NATIONAL (IRS.gov) - If you pay someone to prepare your tax return, choose that preparer wisely. Taxpayers are legally responsible for what's on their own tax returns even if prepared by someone else. So, it is important to choose carefully when hiring an individual or firm to prepare personal returns. Most return preparers are professional, honest and provide excellent service to their clients. Here are a few points to keep in mind when someone else prepares your return:
- A Paid Preparer is required by law to sign the return and fill in the preparer areas of the form. The preparer should also include their appropriate identifying number on the return. Although the Preparer signs the return, you are responsible for the accuracy of every item on your return. In addition, the preparer must give you a copy of the return.
- Review the completed return to ensure all tax information, your name, address and Social Security number(s) are correct. Make sure that none of these spaces is left blank.
- Review and ensure you understand the entries and are comfortable with the accuracy of the return before you sign.
- Never sign a blank return, and never sign in pencil.
- If you have provided specific authorization in a power of attorney filed with the IRS, you may have copies of notices or refund checks mailed to your preparer or representative; but only you can sign and cash your refund check. For further information on Powers of Attorney, refer to Topic 311.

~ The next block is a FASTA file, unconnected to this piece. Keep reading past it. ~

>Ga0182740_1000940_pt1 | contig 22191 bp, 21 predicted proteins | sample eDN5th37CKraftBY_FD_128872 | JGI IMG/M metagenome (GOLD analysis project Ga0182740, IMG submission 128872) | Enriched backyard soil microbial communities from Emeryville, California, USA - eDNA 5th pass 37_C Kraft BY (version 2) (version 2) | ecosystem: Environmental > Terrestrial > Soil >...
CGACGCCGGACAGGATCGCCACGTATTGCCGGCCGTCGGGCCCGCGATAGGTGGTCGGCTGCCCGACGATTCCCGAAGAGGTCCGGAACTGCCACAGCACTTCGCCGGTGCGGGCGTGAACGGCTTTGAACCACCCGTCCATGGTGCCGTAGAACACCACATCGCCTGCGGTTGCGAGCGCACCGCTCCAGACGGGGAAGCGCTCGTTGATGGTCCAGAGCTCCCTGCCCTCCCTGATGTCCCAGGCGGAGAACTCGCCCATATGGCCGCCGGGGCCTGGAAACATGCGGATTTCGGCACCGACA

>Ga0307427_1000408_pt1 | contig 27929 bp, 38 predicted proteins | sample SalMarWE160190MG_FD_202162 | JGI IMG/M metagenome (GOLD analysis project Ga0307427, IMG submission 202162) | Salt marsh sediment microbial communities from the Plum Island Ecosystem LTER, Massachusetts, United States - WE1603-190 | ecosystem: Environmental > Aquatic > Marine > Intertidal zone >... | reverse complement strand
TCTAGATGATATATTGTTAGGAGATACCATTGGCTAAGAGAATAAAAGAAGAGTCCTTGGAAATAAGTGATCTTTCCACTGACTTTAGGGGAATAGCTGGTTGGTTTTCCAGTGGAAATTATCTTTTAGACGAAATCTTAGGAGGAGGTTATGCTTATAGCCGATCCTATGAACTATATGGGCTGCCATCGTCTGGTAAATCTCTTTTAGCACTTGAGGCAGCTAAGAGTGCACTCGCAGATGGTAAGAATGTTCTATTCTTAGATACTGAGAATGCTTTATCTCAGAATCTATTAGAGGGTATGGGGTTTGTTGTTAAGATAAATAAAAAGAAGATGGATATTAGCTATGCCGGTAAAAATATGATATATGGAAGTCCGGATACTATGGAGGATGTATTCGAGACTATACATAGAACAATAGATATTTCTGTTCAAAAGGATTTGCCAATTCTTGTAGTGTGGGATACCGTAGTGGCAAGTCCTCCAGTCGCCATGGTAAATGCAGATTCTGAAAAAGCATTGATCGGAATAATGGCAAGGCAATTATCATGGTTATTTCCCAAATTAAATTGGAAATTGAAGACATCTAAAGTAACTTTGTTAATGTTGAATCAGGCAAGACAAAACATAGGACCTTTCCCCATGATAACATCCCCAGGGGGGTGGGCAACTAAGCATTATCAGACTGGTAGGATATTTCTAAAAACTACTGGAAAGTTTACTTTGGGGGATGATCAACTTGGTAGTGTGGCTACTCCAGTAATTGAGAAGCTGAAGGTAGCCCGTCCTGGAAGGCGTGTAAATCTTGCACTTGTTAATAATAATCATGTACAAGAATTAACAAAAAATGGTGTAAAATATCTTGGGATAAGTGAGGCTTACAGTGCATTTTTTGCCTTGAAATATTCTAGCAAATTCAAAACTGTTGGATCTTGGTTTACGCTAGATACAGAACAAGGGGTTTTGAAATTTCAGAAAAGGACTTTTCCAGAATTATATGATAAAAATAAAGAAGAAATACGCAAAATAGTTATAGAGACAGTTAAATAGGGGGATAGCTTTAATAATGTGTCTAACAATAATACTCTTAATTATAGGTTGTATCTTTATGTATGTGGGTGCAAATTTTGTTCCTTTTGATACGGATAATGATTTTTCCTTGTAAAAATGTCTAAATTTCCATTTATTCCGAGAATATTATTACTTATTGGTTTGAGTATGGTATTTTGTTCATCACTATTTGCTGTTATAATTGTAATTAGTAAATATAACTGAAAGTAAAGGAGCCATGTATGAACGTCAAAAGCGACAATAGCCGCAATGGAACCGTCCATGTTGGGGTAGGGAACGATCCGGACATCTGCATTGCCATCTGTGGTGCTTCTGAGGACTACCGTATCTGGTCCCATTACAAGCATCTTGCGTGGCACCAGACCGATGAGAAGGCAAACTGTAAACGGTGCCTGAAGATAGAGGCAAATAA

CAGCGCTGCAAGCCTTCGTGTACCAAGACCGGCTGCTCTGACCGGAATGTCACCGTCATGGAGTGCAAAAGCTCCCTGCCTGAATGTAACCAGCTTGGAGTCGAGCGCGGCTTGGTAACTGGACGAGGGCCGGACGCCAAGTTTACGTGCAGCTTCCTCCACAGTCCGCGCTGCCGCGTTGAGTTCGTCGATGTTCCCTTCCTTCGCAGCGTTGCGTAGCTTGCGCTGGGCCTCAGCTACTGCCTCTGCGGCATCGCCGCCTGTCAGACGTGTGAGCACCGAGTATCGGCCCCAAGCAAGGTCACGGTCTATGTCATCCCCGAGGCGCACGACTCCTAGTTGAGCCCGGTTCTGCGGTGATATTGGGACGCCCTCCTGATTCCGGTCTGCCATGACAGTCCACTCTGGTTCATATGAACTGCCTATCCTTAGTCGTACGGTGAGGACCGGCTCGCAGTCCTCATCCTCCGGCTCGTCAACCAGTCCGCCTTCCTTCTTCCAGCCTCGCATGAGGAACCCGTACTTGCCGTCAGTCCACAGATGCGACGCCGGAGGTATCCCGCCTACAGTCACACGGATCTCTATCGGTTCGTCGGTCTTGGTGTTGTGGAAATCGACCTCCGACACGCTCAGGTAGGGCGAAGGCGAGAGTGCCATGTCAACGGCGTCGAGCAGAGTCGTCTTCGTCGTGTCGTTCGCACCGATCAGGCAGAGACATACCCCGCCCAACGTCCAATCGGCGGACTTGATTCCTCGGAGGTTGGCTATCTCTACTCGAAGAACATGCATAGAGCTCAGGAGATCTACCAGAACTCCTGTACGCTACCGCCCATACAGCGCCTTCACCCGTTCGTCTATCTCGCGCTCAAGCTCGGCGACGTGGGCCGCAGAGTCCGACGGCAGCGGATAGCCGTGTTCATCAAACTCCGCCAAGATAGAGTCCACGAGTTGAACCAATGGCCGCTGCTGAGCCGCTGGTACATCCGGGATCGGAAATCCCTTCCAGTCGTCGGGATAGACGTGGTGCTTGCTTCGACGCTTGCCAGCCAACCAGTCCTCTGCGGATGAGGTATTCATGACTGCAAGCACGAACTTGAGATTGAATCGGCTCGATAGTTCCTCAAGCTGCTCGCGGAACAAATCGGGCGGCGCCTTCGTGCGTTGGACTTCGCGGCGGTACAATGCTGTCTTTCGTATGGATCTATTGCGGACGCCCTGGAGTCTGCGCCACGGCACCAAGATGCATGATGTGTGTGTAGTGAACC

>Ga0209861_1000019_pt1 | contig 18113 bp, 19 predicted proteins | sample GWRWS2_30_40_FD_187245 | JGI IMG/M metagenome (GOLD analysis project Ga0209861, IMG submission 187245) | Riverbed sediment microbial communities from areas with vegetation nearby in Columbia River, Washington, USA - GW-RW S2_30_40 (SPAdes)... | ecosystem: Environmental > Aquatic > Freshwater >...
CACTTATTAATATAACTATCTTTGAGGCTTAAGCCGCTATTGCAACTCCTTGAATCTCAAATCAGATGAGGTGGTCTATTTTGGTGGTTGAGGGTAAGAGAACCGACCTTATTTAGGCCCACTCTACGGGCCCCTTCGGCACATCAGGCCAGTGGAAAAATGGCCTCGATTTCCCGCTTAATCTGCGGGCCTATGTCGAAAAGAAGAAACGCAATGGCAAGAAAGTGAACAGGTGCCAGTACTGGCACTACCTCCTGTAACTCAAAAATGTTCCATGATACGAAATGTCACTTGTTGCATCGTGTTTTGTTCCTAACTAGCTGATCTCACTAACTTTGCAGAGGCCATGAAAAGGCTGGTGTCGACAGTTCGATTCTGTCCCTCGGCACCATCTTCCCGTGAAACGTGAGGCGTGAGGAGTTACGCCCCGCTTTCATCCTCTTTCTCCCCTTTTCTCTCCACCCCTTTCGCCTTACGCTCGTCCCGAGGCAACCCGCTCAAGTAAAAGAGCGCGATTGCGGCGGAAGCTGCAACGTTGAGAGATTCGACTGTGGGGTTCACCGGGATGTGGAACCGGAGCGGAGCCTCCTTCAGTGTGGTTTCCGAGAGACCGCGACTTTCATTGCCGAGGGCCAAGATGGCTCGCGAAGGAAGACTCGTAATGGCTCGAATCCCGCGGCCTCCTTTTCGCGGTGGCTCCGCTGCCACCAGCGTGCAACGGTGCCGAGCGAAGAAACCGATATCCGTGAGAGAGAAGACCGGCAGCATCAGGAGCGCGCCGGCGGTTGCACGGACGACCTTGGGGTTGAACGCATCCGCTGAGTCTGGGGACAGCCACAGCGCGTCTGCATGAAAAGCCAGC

- A Third Party Authorization Check Box on Form 1040 allows you to designate your Paid Preparer to speak to the IRS concerning how your return was prepared, payment and refund issues and mathematical errors.
It's important for taxpayers to find qualified tax professionals if they need help preparing and filing their tax returns. Unqualified tax preparers may overlook legitimate deductions or credits that could cause clients to pay more tax than they should. Unqualified preparers may also make costly mistakes causing their clients to incur assessed deficiencies, penalties, and interest. Here are some suggestions to consider when hiring a tax professional:
- A paid preparer must sign the return as required by law.
- Avoid preparers who claim they can obtain larger refunds than other preparers. If your returns are prepared correctly, every preparer should derive substantially similar numbers.
- Beware of a preparer who guarantees results or who bases fees on a percentage of the amount of the refund. A practitioner may not charge a contingent fee (percentage of your refund) for preparing an original tax return.
- Understand that the most reputable preparers will request to see your receipts and will ask you multiple questions to determine your qualifications for expenses, deductions and other items. By doing so they have your best interest in mind and are trying to help you avoid penalties, interest or additional taxes that could result from an IRS examination.